Mouse He Never Wert
updated 11/02/1992 AT 01:00 AM EST
•originally published 11/02/1992 AT 01:00 AM EST
Indeed, at an age when most little boys are still riding their first two-wheelers, Ricky was doing double somersaults on the flying trapeze as the youngest member of the Flying Lunas, a traveling circus act that also featured his father, Mexico City—born Enrique, his mother, Havana-born Rosa, and his older sister, Liliana, now 17. Ricky began doing trampoline and trapeze stunts in the family's Sarasota, Fla., backyard when he was 7 and joined the act two years later.
Though Enrique and Liliana still tour with the West Coast—based Betty Reed Circus, Ricky set his sights on bigger things back in 1989. That April, Disney introduced its updated, infinitely hipper version of the venerable children's variety show that ran on ABC from 1955 to 1959. Ricky was hooked from the start. "All the time, he'd dance and perform in front of the TV, watching Mickey Mouse Club," says his mother. "He wanted to be part of the show."
Five months later, Ricky dragged Rosa and Enrique to an open casting call in Miami. He was one of 35,000 youngsters who auditioned during a yearlong talent search and one of the lucky nine who made the grade. "When we saw Ricky, we immediately knew," says Lynne Symons, the show's programming executive. "His strongest appeal is that he looks like some guy a girl might have a crush on in school."
Luna joined the 10-boy, 9-girl cast in November and kissed the circus goodbye. His mother quit, too, and moved with Ricky and his little brother, Rolando, 4, into a two-bedroom house in Orlando, not far from MMC's set at Disney-MGM studios. The three live there during the demanding April through October taping schedule. Ricky and the rest of the cast work Tuesday through Saturday, 9 A.M. to 6:30 P.M. with only a half-hour break for lunch. During the school year the cast is tutored in the mornings and given acting, singing and dance lessons between tapings, much like the Mouseketeers of yesteryear.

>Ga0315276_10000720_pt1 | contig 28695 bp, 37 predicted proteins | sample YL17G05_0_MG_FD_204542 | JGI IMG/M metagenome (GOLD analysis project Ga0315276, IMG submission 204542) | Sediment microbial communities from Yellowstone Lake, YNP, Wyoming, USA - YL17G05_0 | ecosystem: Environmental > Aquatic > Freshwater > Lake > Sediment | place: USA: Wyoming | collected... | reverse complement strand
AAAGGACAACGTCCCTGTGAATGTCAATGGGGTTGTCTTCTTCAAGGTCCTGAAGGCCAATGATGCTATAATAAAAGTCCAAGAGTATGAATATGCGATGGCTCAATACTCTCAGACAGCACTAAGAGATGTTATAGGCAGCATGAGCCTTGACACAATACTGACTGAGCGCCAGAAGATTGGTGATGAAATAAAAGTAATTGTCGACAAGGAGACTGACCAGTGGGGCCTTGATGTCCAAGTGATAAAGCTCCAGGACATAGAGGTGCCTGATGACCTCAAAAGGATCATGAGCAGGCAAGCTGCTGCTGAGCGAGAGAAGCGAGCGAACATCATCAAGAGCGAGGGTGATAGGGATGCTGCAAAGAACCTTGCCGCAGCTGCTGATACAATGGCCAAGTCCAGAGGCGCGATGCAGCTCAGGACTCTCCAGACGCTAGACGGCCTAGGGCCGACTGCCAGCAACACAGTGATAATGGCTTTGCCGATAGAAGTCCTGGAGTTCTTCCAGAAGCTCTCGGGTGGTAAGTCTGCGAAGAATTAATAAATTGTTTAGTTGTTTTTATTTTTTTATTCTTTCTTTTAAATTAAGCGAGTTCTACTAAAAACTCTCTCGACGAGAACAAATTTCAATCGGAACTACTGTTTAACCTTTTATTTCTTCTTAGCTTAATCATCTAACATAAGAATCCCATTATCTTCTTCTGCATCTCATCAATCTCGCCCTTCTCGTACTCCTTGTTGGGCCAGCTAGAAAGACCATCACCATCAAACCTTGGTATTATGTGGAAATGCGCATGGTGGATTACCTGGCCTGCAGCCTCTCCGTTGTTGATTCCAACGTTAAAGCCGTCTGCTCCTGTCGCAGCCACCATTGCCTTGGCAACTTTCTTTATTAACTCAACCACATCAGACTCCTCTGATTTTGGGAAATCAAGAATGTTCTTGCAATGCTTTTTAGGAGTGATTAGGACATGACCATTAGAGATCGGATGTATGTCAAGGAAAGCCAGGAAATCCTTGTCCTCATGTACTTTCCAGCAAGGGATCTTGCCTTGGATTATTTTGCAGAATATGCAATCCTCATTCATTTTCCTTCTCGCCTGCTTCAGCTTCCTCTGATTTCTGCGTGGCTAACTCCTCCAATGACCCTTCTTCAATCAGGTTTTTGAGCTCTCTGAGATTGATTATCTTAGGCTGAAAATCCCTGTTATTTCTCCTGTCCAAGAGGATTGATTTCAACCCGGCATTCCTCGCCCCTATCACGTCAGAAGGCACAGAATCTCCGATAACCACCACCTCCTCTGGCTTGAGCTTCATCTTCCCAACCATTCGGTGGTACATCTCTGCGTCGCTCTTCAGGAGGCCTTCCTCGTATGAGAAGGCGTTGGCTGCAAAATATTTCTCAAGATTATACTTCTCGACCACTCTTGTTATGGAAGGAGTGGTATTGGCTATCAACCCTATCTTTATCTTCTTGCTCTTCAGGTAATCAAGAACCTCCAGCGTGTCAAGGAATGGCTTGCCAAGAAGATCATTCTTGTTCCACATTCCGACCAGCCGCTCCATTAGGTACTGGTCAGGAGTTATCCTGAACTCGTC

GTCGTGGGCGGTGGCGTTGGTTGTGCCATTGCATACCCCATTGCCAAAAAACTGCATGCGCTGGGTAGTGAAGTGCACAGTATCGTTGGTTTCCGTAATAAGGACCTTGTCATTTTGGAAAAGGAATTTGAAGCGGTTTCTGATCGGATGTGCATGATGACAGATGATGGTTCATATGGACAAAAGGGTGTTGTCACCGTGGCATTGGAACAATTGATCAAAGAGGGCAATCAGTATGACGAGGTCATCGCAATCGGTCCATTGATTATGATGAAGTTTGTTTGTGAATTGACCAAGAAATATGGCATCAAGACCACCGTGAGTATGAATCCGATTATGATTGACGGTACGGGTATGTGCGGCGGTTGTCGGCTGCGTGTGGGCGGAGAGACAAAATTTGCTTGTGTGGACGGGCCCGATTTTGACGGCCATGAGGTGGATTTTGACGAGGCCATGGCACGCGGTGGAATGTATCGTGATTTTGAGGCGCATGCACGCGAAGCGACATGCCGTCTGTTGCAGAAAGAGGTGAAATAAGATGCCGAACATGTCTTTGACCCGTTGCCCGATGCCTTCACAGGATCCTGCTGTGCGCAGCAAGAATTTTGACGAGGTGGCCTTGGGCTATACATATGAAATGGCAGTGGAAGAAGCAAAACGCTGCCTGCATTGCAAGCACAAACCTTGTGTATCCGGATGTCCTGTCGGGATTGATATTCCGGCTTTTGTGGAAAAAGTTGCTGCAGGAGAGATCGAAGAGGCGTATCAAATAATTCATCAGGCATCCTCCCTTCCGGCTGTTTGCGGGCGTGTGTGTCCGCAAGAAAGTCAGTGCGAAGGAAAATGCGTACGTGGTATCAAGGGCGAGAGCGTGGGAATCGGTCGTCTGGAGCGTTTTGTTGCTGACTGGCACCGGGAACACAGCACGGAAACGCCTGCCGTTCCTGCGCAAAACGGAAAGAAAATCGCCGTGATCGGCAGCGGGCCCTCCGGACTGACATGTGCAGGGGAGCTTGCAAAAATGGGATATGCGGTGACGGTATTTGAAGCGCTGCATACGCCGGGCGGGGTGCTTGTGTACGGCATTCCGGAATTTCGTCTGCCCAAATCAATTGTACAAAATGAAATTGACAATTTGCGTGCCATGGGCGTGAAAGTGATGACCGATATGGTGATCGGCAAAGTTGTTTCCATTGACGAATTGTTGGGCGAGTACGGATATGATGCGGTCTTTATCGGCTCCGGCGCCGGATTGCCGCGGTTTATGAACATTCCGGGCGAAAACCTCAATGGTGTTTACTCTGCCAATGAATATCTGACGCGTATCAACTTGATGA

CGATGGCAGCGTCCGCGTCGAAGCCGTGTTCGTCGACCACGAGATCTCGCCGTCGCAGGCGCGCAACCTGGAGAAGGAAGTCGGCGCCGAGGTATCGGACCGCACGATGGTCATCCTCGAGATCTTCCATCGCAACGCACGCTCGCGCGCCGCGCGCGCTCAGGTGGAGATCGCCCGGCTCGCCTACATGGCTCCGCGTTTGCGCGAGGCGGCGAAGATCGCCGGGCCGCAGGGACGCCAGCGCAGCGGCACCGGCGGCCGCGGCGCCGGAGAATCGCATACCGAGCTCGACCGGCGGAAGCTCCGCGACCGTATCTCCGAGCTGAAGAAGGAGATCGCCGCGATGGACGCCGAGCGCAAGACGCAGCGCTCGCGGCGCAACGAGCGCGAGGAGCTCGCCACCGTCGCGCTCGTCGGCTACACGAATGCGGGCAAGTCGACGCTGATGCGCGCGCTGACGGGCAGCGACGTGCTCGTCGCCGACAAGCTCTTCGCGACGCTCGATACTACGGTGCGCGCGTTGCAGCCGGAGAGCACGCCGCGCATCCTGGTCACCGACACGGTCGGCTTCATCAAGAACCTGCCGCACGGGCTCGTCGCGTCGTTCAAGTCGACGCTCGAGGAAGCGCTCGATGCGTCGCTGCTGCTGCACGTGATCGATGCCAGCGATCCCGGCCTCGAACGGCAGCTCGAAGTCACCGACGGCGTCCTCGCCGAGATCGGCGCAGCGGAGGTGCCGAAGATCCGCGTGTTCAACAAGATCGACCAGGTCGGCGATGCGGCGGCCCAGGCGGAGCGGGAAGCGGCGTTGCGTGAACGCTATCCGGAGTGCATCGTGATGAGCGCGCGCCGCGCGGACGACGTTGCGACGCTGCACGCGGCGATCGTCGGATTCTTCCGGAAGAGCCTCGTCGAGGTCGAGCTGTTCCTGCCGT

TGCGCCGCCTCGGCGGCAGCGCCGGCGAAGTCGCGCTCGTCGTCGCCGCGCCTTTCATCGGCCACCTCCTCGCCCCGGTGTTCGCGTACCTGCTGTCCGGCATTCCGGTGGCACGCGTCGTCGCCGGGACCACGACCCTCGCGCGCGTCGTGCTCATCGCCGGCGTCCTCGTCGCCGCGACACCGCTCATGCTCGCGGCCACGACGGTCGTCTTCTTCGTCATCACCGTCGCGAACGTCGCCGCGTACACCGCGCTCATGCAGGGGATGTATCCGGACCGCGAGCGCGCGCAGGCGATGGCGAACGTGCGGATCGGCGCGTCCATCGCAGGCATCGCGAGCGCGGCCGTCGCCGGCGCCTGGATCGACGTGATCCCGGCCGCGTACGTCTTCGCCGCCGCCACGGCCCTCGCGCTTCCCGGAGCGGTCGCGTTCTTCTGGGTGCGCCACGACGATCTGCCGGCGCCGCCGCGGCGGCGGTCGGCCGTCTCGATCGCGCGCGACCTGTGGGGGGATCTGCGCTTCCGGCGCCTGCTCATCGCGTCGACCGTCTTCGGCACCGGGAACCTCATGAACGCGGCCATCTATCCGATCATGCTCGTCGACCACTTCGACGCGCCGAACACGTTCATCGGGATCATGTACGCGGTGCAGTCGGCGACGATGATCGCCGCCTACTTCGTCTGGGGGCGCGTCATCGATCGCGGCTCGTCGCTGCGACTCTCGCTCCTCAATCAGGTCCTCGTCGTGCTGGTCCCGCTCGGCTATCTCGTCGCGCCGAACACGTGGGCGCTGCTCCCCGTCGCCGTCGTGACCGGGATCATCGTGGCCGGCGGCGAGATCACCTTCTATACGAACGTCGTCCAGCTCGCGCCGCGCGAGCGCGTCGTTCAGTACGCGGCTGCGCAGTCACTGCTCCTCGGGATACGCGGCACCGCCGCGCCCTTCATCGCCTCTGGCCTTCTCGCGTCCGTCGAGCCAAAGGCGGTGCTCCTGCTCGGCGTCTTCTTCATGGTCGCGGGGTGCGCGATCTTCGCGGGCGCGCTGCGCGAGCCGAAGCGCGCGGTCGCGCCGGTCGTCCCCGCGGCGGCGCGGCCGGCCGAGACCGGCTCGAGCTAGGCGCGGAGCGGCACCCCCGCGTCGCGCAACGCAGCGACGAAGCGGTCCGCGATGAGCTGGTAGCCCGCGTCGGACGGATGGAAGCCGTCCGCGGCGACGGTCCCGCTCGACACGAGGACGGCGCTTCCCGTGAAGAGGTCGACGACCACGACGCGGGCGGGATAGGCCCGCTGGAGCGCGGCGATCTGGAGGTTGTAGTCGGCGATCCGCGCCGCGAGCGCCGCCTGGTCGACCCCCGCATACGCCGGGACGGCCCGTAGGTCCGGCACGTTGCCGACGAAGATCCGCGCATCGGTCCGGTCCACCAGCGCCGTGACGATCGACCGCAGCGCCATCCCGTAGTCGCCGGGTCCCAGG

November through March, when the show is on hiatus, Ricky, Rosa and Rolando reunite with Enrique and Liliana at the family's three-bedroom house in Sarasota. While there, Ricky attends ninth-grade classes at Riverview High School and catches up with his old circus pals. "They all come down and rehearse for the next season," he says, "and we just hang around, or we go out and catch a movie or play basketball."
Once off the soundstage—where, says Symons, "you can tell how terrific he is just from the audience reaction when we're taping"—America's Sexiest Mouseketeer has no steady girlfriend. "If there's anybody out there," he says, "she can write me and tell me if she thinks I'm good for her."
She probably already has. Luna, who personally answers many of the fan letters he gets each week, takes his fame in clubhouse stride. "Everything's so much fun," he says. "We always have a great audience. It's pumping. It's cool." Even off- camera. The cast, which ranges in age from 12 to 17, is remarkably close-knit. "We hang out together, we go to movies together," he says. "There's always something going on. I'm never bored."
Though he sings and dances as a Mouseketeer, the closest that Ricky has come to using his acrobatic skills on the show has been doing back flips during musical numbers and playing a kung fu master who parodies kick-boxing movies by kicking boxes. Still, he says, he keeps tumbling "for exercise, for fun and to help my family when they're rehearsing."
But he sees his own future in acting. "I'd like to go to UCLA and study drama," he says. "Because this is my first professional job, I want to take it easy. Once I feel I'm prepared for the movies, I'll start auditioning for them." His idols, he says, are Michael Jackson, Anthony Hopkins and Jack Nicholson. Nothing Mickey Mouse about those guys.
DON SIDER in Orlando and Sarasota